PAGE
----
Book Review: The Complete Maus by Art Spiegelman

Title: The Complete Maus

Author: Art Spiegelman

Genre: Graphic Novel Memoir

Number of Pages: 296

Rating: B+

Recommended?: Yes

I liked this book but I didn’t love it, which seems wrong somehow; this seems like one of those books everyone loves. It’s a historically interesting, dense (for a graphic novel) exploration of generational trauma and a father’s damaged relationship with his son. Art Spiegelman’s father Vladek was a Holocaust survivor and his wife (also a survivor) committed suicide because of the trauma she’d been through.

He got together with a new woman who he didn’t even seem to like (and who obviously couldn’t hold a candle to his dead wife) and Art Spiegelman wanted to learn more about his father’s story. The problem was that his he and his dad seemed to fight whenever they were in the same room together.

Even though this book is non-fiction all the people in it are portrayed as anthropomorphized animals. The Jews are mice, the Germans are cats, and the Poles are pigs. The artwork was weird and I felt like it lacked detail in some ways. I found myself wishing the panels and the print were a little larger because it was sometimes hard to see what was happening.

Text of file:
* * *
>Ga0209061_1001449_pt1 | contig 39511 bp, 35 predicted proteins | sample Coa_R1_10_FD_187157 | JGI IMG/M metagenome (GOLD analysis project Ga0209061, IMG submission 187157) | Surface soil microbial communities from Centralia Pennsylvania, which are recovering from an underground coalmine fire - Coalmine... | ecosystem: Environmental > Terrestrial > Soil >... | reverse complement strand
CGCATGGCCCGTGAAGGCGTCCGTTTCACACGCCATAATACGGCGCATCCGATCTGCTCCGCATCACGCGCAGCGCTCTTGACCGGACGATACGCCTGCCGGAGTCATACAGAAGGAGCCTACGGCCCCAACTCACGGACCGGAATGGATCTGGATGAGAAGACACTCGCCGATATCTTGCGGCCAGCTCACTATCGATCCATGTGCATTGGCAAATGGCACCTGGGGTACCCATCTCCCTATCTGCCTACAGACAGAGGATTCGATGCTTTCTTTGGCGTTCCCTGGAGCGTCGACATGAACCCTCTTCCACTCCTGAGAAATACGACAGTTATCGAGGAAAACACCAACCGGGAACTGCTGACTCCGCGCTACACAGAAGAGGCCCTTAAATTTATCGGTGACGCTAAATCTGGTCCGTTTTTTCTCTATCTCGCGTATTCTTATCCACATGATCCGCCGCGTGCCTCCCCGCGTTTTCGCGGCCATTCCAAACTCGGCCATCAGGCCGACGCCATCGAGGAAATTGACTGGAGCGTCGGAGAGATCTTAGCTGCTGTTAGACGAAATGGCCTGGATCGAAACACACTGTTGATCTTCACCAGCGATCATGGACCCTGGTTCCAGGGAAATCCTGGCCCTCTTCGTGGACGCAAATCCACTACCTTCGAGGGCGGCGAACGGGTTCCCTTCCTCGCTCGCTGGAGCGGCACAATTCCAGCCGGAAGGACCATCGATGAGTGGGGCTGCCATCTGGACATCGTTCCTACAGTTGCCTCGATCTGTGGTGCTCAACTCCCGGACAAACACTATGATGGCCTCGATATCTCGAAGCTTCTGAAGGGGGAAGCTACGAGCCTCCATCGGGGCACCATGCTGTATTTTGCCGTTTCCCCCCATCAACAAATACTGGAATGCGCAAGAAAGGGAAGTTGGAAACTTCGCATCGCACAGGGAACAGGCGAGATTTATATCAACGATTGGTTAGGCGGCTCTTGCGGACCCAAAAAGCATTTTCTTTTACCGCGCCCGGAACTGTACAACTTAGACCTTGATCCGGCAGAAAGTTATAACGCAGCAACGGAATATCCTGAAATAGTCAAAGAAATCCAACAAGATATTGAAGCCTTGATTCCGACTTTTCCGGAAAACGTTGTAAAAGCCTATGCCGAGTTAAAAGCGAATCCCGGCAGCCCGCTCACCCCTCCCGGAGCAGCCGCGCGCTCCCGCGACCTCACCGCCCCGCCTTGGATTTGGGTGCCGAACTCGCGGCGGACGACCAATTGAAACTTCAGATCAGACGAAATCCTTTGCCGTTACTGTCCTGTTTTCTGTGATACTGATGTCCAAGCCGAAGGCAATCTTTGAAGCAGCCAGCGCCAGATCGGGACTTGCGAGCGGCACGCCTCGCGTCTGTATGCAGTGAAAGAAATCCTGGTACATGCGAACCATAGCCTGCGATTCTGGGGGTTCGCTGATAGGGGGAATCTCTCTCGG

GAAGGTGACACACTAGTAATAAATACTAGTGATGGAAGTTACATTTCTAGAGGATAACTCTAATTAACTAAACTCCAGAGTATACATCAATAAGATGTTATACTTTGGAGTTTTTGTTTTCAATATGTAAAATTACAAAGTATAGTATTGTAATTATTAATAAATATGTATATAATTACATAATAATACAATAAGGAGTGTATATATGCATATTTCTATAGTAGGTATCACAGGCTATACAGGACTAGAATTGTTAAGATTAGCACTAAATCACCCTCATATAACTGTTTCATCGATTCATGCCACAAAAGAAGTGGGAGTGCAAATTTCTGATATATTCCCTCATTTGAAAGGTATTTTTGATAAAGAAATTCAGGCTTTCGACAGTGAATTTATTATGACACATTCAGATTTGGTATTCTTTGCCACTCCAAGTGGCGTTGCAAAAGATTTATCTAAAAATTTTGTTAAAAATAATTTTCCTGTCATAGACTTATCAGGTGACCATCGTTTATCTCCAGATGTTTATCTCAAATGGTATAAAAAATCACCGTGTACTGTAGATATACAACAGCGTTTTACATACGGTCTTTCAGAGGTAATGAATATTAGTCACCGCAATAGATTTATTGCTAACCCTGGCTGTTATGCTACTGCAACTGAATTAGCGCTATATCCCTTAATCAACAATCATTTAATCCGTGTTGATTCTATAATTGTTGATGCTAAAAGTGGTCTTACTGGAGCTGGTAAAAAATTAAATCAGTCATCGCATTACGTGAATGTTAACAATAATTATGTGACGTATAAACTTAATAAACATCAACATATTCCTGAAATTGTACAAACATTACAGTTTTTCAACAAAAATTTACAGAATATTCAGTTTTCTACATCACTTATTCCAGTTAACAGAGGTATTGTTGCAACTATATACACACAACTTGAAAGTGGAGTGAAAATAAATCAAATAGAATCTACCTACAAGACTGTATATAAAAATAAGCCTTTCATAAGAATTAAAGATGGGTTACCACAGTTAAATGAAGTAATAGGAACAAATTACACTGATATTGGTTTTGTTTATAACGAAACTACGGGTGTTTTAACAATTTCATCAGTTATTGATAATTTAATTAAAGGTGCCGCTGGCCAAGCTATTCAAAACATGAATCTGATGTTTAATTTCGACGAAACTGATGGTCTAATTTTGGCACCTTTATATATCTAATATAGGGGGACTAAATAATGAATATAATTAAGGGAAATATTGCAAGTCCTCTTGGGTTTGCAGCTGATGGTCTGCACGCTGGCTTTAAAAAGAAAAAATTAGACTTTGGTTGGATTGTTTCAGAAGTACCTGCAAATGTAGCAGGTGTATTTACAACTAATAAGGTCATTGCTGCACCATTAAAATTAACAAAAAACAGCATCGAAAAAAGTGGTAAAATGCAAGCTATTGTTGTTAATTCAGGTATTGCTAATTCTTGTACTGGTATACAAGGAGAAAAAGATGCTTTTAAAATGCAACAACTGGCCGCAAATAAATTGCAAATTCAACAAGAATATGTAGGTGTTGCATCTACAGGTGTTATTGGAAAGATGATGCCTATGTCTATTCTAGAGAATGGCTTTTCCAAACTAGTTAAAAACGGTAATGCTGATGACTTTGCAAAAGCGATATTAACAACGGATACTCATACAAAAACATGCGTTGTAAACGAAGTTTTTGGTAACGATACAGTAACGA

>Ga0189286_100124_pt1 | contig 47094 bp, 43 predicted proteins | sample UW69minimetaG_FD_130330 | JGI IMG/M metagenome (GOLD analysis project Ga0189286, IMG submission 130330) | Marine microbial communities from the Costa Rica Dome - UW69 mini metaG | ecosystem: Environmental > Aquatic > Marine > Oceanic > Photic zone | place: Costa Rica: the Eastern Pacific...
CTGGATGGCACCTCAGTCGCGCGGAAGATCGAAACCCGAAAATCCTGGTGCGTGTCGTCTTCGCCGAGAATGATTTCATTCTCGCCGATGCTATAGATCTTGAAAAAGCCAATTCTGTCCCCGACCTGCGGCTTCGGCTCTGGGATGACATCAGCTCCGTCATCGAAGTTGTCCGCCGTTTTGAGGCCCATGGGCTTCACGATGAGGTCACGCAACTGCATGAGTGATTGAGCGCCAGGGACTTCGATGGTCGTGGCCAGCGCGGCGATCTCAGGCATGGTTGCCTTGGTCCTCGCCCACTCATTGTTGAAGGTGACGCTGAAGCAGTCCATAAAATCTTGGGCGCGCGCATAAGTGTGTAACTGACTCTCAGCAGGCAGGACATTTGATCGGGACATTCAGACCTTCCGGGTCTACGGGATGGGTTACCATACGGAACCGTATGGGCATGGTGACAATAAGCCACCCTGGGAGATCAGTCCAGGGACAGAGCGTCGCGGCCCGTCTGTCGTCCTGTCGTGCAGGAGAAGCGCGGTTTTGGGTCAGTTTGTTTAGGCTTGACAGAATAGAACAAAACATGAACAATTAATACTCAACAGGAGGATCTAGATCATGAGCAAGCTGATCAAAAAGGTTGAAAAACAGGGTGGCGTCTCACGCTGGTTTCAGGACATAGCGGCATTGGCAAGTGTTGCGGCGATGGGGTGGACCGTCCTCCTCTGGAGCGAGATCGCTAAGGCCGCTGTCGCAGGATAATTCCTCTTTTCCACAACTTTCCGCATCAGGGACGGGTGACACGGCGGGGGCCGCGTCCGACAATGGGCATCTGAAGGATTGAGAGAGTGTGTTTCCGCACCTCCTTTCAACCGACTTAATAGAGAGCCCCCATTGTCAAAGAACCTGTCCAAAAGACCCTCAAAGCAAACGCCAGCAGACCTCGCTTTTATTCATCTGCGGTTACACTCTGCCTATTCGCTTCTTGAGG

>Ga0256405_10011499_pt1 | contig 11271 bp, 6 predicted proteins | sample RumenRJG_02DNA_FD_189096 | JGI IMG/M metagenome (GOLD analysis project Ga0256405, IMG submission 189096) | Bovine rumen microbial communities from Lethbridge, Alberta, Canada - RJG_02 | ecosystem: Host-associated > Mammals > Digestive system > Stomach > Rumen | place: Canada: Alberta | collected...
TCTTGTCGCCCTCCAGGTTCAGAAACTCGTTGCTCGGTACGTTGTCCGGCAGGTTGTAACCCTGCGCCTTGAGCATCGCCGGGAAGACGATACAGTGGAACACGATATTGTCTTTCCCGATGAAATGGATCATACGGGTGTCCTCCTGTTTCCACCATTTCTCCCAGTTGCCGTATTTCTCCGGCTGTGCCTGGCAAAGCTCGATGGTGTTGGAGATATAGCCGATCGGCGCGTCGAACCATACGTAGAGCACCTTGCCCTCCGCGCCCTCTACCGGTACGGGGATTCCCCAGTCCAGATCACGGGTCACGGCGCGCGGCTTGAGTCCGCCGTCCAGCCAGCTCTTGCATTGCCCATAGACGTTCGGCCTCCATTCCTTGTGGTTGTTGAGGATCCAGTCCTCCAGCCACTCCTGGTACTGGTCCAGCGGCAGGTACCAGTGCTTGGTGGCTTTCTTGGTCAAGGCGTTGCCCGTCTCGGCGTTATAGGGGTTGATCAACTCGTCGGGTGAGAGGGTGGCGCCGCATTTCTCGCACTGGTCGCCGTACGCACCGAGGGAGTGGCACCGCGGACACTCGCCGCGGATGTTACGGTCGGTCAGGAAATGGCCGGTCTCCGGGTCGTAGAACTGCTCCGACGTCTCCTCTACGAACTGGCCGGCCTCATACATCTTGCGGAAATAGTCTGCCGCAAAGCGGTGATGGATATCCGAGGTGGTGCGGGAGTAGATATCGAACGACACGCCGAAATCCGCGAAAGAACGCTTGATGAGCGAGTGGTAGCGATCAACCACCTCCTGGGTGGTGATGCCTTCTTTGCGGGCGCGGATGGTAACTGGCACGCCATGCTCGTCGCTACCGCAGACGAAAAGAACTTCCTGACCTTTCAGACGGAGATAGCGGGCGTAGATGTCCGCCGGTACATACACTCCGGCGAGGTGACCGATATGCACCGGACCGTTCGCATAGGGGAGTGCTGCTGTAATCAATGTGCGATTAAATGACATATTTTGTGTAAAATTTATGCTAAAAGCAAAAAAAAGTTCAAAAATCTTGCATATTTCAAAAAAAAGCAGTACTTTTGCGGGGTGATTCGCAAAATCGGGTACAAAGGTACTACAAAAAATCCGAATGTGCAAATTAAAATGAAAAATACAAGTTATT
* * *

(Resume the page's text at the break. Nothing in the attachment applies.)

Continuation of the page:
Even though the Holocaust story is heart-wrenching, I think the most interesting aspect of the graphic novel was Spiegelman and his dad’s relationship. I felt like I really got to know his dad and his idiosyncrasies and how frustrating he could be over the course of the book. He felt like he could be somebody in my family.

He wasn’t very likable but you wanted to give him the benefit of a doubt because of what he had been through. It was ironic that he hated and feared Blacks considering what was done to him by racists. I felt like Art pushed his dad too hard for stories about his past at times. I mean, it had to be emotionally difficult for him remembering that stuff.

I also appreciated that Spiegelman was willing to portray himself as a troubled and ambivalent son with somewhat self-serving motives. Maus does manage to stand out from other Holocaust books, and not just because of its anthropomorphism elements. It’s a particularly good pick for people who are interested in reading more ‘serious’ graphic novels and history buffs- it’s not every day that a graphic novel wins the Pulitzer Prize and is removed from a school’s reading lists for mouse nudity.


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